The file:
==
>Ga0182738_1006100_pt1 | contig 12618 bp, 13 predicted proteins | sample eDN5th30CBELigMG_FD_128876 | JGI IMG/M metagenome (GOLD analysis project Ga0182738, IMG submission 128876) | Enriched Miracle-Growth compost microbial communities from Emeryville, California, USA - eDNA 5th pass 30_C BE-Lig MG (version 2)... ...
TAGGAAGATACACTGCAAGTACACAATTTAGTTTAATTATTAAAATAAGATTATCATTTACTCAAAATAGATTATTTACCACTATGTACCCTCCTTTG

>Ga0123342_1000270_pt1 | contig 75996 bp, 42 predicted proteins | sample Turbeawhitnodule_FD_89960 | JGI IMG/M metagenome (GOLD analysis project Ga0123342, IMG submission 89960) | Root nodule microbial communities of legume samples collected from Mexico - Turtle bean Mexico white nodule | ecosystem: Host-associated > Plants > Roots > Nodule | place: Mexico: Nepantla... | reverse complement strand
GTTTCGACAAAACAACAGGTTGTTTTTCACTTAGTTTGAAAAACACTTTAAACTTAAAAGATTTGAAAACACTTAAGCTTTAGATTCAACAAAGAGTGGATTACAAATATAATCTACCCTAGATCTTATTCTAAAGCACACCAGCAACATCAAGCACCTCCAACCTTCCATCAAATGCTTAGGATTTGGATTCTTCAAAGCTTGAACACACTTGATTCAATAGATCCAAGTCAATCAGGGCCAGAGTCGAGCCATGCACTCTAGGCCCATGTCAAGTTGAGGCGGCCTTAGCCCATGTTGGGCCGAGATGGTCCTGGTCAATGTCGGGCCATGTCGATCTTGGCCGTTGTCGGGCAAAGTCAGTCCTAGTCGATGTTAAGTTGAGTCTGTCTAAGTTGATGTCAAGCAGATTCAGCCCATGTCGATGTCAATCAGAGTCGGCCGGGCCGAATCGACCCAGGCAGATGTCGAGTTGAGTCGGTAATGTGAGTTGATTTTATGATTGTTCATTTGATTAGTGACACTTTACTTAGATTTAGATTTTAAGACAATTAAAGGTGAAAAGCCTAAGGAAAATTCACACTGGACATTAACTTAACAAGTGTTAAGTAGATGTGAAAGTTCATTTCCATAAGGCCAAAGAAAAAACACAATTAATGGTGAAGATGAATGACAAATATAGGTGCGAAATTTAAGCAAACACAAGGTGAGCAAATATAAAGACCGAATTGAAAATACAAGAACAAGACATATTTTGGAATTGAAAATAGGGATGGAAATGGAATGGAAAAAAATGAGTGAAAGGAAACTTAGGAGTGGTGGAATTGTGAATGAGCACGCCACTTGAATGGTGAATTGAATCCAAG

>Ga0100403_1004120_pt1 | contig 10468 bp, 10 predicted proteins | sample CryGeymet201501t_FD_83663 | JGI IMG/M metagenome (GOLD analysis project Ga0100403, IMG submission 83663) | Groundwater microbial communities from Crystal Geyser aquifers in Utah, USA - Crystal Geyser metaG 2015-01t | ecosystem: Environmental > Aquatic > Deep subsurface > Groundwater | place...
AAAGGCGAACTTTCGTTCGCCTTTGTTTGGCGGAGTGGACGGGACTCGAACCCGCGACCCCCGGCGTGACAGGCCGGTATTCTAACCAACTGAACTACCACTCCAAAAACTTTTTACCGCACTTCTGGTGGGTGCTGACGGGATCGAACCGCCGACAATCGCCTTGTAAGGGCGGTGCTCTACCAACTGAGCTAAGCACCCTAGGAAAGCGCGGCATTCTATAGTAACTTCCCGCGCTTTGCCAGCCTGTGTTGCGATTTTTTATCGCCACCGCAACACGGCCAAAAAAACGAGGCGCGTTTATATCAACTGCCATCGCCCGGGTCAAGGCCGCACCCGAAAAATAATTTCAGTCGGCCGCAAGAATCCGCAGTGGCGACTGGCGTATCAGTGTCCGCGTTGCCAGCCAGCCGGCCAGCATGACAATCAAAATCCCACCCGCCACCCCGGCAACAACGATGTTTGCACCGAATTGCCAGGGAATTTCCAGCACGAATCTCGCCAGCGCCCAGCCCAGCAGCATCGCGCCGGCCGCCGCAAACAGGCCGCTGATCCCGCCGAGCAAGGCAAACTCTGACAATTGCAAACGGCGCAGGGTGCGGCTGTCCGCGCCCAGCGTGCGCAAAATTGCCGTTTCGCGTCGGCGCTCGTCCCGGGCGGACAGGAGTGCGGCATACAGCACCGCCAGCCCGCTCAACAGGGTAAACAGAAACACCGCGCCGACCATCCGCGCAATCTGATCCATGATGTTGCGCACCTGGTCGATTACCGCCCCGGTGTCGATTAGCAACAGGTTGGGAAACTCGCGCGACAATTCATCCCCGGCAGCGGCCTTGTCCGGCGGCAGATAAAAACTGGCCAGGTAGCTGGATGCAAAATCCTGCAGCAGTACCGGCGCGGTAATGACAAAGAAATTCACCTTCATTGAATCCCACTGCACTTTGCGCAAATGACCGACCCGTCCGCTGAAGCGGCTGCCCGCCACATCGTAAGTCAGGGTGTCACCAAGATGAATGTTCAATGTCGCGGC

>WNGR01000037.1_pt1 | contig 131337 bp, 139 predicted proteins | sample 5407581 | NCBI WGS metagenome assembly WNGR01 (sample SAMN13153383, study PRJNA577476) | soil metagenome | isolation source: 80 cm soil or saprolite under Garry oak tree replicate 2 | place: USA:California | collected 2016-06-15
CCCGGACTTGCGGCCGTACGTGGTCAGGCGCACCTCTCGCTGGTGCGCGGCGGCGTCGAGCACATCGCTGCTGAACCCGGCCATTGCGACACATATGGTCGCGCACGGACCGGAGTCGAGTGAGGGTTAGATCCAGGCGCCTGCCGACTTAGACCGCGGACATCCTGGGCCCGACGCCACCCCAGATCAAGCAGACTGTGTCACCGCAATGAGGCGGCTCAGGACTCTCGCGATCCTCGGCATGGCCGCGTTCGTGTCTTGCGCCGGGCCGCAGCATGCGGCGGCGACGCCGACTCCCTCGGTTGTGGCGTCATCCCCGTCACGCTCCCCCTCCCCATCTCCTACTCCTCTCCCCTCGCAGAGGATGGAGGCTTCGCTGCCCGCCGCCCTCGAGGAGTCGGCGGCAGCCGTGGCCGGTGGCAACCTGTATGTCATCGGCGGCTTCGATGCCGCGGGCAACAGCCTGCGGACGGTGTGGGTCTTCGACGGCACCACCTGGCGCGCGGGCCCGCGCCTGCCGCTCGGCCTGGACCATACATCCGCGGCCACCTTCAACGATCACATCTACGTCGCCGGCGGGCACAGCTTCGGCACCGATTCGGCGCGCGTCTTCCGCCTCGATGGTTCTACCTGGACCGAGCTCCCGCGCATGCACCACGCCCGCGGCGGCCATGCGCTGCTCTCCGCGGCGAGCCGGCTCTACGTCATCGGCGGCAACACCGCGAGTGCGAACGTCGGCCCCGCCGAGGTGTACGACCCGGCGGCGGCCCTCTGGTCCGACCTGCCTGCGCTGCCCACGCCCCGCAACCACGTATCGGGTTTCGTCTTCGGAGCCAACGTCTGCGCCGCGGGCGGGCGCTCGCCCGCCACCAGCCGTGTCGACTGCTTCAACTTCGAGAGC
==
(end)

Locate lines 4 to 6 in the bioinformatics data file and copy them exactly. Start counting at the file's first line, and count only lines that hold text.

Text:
GTTTCGACAAAACAACAGGTTGTTTTTCACTTAGTTTGAAAAACACTTTAAACTTAAAAGATTTGAAAACACTTAAGCTTTAGATTCAACAAAGAGTGGATTACAAATATAATCTACCCTAGATCTTATTCTAAAGCACACCAGCAACATCAAGCACCTCCAACCTTCCATCAAATGCTTAGGATTTGGATTCTTCAAAGCTTGAACACACTTGATTCAATAGATCCAAGTCAATCAGGGCCAGAGTCGAGCCATGCACTCTAGGCCCATGTCAAGTTGAGGCGGCCTTAGCCCATGTTGGGCCGAGATGGTCCTGGTCAATGTCGGGCCATGTCGATCTTGGCCGTTGTCGGGCAAAGTCAGTCCTAGTCGATGTTAAGTTGAGTCTGTCTAAGTTGATGTCAAGCAGATTCAGCCCATGTCGATGTCAATCAGAGTCGGCCGGGCCGAATCGACCCAGGCAGATGTCGAGTTGAGTCGGTAATGTGAGTTGATTTTATGATTGTTCATTTGATTAGTGACACTTTACTTAGATTTAGATTTTAAGACAATTAAAGGTGAAAAGCCTAAGGAAAATTCACACTGGACATTAACTTAACAAGTGTTAAGTAGATGTGAAAGTTCATTTCCATAAGGCCAAAGAAAAAACACAATTAATGGTGAAGATGAATGACAAATATAGGTGCGAAATTTAAGCAAACACAAGGTGAGCAAATATAAAGACCGAATTGAAAATACAAGAACAAGACATATTTTGGAATTGAAAATAGGGATGGAAATGGAATGGAAAAAAATGAGTGAAAGGAAACTTAGGAGTGGTGGAATTGTGAATGAGCACGCCACTTGAATGGTGAATTGAATCCAAG

>Ga0100403_1004120_pt1 | contig 10468 bp, 10 predicted proteins | sample CryGeymet201501t_FD_83663 | JGI IMG/M metagenome (GOLD analysis project Ga0100403, IMG submission 83663) | Groundwater microbial communities from Crystal Geyser aquifers in Utah, USA - Crystal Geyser metaG 2015-01t | ecosystem: Environmental > Aquatic > Deep subsurface > Groundwater | place...
AAAGGCGAACTTTCGTTCGCCTTTGTTTGGCGGAGTGGACGGGACTCGAACCCGCGACCCCCGGCGTGACAGGCCGGTATTCTAACCAACTGAACTACCACTCCAAAAACTTTTTACCGCACTTCTGGTGGGTGCTGACGGGATCGAACCGCCGACAATCGCCTTGTAAGGGCGGTGCTCTACCAACTGAGCTAAGCACCCTAGGAAAGCGCGGCATTCTATAGTAACTTCCCGCGCTTTGCCAGCCTGTGTTGCGATTTTTTATCGCCACCGCAACACGGCCAAAAAAACGAGGCGCGTTTATATCAACTGCCATCGCCCGGGTCAAGGCCGCACCCGAAAAATAATTTCAGTCGGCCGCAAGAATCCGCAGTGGCGACTGGCGTATCAGTGTCCGCGTTGCCAGCCAGCCGGCCAGCATGACAATCAAAATCCCACCCGCCACCCCGGCAACAACGATGTTTGCACCGAATTGCCAGGGAATTTCCAGCACGAATCTCGCCAGCGCCCAGCCCAGCAGCATCGCGCCGGCCGCCGCAAACAGGCCGCTGATCCCGCCGAGCAAGGCAAACTCTGACAATTGCAAACGGCGCAGGGTGCGGCTGTCCGCGCCCAGCGTGCGCAAAATTGCCGTTTCGCGTCGGCGCTCGTCCCGGGCGGACAGGAGTGCGGCATACAGCACCGCCAGCCCGCTCAACAGGGTAAACAGAAACACCGCGCCGACCATCCGCGCAATCTGATCCATGATGTTGCGCACCTGGTCGATTACCGCCCCGGTGTCGATTAGCAACAGGTTGGGAAACTCGCGCGACAATTCATCCCCGGCAGCGGCCTTGTCCGGCGGCAGATAAAAACTGGCCAGGTAGCTGGATGCAAAATCCTGCAGCAGTACCGGCGCGGTAATGACAAAGAAATTCACCTTCATTGAATCCCACTGCACTTTGCGCAAATGACCGACCCGTCCGCTGAAGCGGCTGCCCGCCACATCGTAAGTCAGGGTGTCACCAAGATGAATGTTCAATGTCGCGGC